Thankfully, this tube was just a start, because something else happens when the electrons here hit the piece of metal inside the tube. Let me show you. Pop this one back on. So as the electrons screech to a halt inside the metal, their energy gets thrown out again in a form of high-energy light, which we call X-rays.

And within 15 years of discovering the electron, these X-rays were being used to make images inside the human body, helping soldiers' lives being saved by surgeons, who could then find pieces of bullets and shrapnel inside their bodies. But there's no way we could have come up with that technology by asking scientists to build better surgical probes. Only research done out of sheer curiosity, with no application in mind, could have given us the discovery of the electron and X-rays.

Now, this tube also threw open the gates for our understanding of the universe and the field of particle physics, because it's also the first, very simple particle accelerator. Now, I'm an accelerator physicist, so I design particle accelerators, and I try and understand how beams behave. And my field's a bit unusual, because it crosses between curiosity-driven research and technology with real-world applications. But it's the combination of those two things that gets me really excited about what I do. Now, over the last 100 years, there have been far too many examples for me to list them all. But I want to share with you just a few.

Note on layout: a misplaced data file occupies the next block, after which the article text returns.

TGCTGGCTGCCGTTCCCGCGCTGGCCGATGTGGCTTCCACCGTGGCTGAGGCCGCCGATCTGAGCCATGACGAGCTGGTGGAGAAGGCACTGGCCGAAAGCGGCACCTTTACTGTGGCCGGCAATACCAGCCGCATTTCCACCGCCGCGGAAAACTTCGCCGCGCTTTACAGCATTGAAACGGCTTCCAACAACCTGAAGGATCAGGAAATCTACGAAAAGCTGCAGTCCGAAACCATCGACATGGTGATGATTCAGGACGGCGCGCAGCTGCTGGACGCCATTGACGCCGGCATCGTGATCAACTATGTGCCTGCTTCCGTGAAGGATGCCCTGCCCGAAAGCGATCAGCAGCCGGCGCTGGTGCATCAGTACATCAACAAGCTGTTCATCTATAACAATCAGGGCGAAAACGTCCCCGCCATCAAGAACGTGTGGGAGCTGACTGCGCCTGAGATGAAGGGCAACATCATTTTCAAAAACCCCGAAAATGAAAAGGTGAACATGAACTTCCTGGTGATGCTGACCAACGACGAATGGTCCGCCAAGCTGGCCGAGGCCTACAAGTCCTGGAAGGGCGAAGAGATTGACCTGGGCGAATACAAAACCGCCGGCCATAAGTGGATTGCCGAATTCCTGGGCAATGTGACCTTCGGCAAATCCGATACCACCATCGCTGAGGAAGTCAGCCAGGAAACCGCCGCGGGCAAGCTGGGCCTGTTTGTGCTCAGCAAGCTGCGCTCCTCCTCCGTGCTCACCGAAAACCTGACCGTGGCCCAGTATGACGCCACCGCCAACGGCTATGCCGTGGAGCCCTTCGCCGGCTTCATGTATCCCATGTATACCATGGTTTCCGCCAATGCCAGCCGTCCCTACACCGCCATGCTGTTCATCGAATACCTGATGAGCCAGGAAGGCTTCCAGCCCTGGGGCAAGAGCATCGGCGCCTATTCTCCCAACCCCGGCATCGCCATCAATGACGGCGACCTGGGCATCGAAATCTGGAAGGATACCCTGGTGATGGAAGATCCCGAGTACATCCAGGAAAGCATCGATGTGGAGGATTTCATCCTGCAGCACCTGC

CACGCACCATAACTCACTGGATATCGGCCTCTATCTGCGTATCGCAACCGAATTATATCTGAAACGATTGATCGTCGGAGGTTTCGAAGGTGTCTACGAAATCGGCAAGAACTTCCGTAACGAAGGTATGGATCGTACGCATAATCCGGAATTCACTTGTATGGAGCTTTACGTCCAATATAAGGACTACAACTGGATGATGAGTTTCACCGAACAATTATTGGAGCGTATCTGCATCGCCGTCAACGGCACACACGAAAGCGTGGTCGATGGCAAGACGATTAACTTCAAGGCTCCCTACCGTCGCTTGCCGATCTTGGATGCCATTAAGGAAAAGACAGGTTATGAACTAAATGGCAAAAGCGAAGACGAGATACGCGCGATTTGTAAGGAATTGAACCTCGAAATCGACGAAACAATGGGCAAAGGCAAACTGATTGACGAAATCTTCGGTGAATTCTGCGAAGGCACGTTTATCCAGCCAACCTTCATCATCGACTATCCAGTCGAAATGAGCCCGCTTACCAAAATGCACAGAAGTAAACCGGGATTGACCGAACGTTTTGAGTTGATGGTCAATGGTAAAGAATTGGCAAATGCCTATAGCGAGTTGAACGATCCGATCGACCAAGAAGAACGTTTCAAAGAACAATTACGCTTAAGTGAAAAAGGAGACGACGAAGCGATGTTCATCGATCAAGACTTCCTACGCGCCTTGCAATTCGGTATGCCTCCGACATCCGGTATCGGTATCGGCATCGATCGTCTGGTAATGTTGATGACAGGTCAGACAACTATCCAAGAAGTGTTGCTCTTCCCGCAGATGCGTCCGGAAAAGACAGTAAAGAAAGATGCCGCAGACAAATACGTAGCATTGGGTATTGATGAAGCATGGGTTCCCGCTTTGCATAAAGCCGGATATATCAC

In 1928, a physicist named Paul Dirac found something strange in his equations. And he predicted, based purely on mathematical insight, that there ought to be a second kind of matter, the opposite to normal matter, that literally annihilates when it comes in contact: antimatter. I mean, the idea sounded ridiculous. But within four years, they'd found it. And nowadays, we use it every day in hospitals, in positron emission tomography, or PET scans, used for detecting disease.